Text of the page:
As Drake learned of the sentence, she wondered if there was any way it could be further reduced.
Her son's resourcefulness would provide the answer.
Ten months after sentencing, things started looking up for Ireland.
He was transferred to Klong Prem Prison, which, compared to the notorious Pattaya Remand, was the "Club Fed" of Thailand.
Klong Prem held about 10,000 prisoners in 10 buildings. Every building had a large yard where prisoners spent the daylight hours.
The prison also had a soccer field, a weight room, TVs in every room, new magazines and newspapers, and three prison bands.
And, the guards at Klong Prem never carried weapons.
"They were mellow and slept a lot," Ireland said.
But the prison rock band was a bright spot for Ireland.
The various bands played regular gigs once or twice a week in their own buildings, and would make tours of the other buildings on holidays.
At home, Drake had a bumper sticker made up: "My son is the lead singer in a prison band."
Other parts of her son's imprisonment weren't so bad, either.
"He learned to speak, read and write Arabic and Farsi to add to his Thai and Spanish," Drake said.
Best of all, it turned out this time behind bars was shorter than expected. On Queen Sirikit of Thailand's 72nd birthday, she reduced many prisoners' sentences -- including Ireland's.
His 16-year sentence, already reduced to eight years, was cut to six.
And, under Thai law, after he had served a third of that, he could apply for transfer to his home country.
By September 2005, Ireland was transferred to a jail in Los Angeles, the Metropolitan Detention Center, where he served three more months before being released.
According to Drake, even her son's release didn't come easily.
While waiting for Ireland's release paperwork to be signed, the parole board requested all Thai court records from the case.
Ireland's lawyer in Los Angeles called embassy officials in Bangkok, who said the case was closed and that they couldn't help him.
But Ireland happened to meet a fellow prisoner from Bangkok, whose family went to the court, got copies of Ireland's records and sent them to his lawyer.
Since Drake did not know about these events, she was taken aback when she answered the phone one day in late November 2005.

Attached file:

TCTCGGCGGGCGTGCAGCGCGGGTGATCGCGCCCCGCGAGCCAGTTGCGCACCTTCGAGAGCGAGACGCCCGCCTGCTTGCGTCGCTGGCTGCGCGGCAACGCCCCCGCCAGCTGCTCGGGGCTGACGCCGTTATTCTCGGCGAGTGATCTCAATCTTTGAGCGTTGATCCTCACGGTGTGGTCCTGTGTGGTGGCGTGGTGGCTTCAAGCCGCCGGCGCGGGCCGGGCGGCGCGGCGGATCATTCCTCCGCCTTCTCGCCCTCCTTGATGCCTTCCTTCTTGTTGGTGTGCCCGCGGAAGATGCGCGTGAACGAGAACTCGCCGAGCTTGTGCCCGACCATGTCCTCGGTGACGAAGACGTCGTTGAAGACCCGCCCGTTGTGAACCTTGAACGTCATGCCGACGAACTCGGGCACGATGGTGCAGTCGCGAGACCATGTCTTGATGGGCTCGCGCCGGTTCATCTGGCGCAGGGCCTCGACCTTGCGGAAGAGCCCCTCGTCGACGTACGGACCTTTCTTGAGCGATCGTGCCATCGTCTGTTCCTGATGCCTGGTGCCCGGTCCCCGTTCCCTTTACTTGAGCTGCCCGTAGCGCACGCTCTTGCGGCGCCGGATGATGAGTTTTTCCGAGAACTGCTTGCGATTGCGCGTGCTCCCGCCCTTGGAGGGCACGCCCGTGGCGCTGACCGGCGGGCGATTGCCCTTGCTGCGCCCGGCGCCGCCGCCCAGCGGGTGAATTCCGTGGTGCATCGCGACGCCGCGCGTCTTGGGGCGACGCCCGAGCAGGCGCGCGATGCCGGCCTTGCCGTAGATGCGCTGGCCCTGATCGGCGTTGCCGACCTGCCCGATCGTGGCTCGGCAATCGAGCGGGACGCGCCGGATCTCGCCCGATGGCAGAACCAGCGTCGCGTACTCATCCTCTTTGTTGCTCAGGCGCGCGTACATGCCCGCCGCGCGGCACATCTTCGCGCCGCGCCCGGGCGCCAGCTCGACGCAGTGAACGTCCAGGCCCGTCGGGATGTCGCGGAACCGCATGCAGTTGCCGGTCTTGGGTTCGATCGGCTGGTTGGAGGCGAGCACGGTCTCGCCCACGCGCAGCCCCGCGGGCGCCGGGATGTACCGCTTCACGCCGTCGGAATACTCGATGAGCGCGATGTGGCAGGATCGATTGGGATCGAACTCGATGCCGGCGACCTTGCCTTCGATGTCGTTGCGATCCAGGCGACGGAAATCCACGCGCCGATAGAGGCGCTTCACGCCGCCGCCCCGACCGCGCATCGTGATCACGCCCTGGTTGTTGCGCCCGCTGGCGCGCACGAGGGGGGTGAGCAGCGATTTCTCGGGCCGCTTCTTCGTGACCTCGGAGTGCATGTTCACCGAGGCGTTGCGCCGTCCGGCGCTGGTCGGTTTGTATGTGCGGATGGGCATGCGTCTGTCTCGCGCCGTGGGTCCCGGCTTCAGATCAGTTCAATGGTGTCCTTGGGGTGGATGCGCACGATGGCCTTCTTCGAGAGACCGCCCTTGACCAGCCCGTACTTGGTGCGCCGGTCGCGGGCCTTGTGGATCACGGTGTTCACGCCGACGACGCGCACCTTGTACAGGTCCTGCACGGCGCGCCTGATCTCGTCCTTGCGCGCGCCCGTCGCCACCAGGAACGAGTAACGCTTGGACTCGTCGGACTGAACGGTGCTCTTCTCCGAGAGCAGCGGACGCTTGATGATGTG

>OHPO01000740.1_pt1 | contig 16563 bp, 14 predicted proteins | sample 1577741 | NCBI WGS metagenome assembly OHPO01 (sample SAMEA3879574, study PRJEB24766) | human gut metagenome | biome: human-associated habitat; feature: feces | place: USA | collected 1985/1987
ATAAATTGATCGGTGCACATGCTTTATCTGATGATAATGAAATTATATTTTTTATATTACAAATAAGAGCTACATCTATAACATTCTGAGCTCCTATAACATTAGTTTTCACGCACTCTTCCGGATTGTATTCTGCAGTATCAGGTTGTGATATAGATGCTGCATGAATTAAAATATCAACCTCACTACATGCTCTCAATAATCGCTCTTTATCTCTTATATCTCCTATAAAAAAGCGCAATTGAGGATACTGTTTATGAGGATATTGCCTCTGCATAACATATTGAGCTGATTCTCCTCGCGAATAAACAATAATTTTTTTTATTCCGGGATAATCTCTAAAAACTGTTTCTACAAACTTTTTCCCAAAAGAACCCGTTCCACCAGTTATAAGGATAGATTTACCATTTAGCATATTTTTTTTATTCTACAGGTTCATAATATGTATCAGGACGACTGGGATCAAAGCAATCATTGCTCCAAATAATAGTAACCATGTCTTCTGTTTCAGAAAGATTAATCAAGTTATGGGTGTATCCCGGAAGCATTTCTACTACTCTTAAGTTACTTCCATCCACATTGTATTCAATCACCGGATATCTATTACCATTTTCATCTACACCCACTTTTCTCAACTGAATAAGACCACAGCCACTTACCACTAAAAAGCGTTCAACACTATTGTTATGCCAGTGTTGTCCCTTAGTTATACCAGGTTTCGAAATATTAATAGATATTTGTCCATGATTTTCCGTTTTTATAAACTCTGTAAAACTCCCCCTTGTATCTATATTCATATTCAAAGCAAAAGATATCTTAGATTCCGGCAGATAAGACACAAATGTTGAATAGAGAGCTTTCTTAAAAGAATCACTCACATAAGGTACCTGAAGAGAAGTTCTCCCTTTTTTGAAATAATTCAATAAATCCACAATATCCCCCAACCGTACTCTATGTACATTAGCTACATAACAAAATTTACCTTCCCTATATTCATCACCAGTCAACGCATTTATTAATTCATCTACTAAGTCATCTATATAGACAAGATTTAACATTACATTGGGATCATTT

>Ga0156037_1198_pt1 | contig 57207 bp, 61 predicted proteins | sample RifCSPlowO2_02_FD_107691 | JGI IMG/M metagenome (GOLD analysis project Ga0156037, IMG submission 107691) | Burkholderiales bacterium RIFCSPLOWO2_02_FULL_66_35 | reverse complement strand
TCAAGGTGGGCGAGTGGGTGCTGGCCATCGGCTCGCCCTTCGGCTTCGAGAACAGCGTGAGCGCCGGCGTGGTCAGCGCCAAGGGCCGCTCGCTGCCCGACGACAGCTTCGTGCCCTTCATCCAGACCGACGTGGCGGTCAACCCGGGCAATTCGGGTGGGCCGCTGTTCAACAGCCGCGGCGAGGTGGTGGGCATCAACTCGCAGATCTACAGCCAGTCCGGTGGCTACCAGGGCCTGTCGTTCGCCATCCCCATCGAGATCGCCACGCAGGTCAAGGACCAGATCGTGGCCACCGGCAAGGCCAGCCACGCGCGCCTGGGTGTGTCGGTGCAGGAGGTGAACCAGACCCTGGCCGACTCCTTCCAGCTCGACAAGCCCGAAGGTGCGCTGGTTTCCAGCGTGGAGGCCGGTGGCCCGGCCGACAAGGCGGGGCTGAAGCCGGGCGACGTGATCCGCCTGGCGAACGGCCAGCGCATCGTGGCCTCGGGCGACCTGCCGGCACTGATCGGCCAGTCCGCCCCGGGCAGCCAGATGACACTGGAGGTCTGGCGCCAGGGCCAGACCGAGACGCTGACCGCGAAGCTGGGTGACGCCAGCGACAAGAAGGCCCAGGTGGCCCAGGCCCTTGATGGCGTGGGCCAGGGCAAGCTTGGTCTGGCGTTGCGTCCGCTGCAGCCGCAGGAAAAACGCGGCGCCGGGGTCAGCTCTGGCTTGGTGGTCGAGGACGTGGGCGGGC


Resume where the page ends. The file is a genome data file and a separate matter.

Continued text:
"Hi Ma, guess where I am," Ireland said.
"Where?" she said.
"I'm at LAX," Ireland said.
After 31/2 years, Ireland was at Los Angeles International Airport -- released from jail and en route to his father's house in North Carolina.
It wasn't until then that Drake's migraine set in.
She had called embassies and senators, traveled to Thailand five times, dealt with strange men calling and asking for money, and read heart-wrenching letters from her only son.
But with just one phone call, the journey ended the same way it had begun.
Since then, their lives have settled down a bit.
Ireland is trying to settle into a "normal" life with his father in North Carolina.
But he said he's not sure if he knows exactly what "normal" is anymore.
"I no longer feel pity for the weak or sadness for loss. I no longer respect the compassion people so blindly spout, because I have seen what is real human nature when all this money and softness are gone," Ireland said.
But, he said, he has no regrets.
"I would do it all again, even though prison in Thailand really, really sucked.
"The amount of adventure I had before imprisonment totally outweighs the hardship."
Now that he's home and safe, he's thinking about going back to college and has found a job working the night shift as a screen printer.
As for Drake, she still occasionally gets migraines when she recounts her son's story.
And she's finally starting to relax after years of being "on red alert."
"It feels like Christmas," Drake said. "After you've opened all the presents and had dinner there's that feeling like ... now what? Adam was never a boring child ... and he still isn't."
Elizabeth Carr-- 623-3811, Ext. 433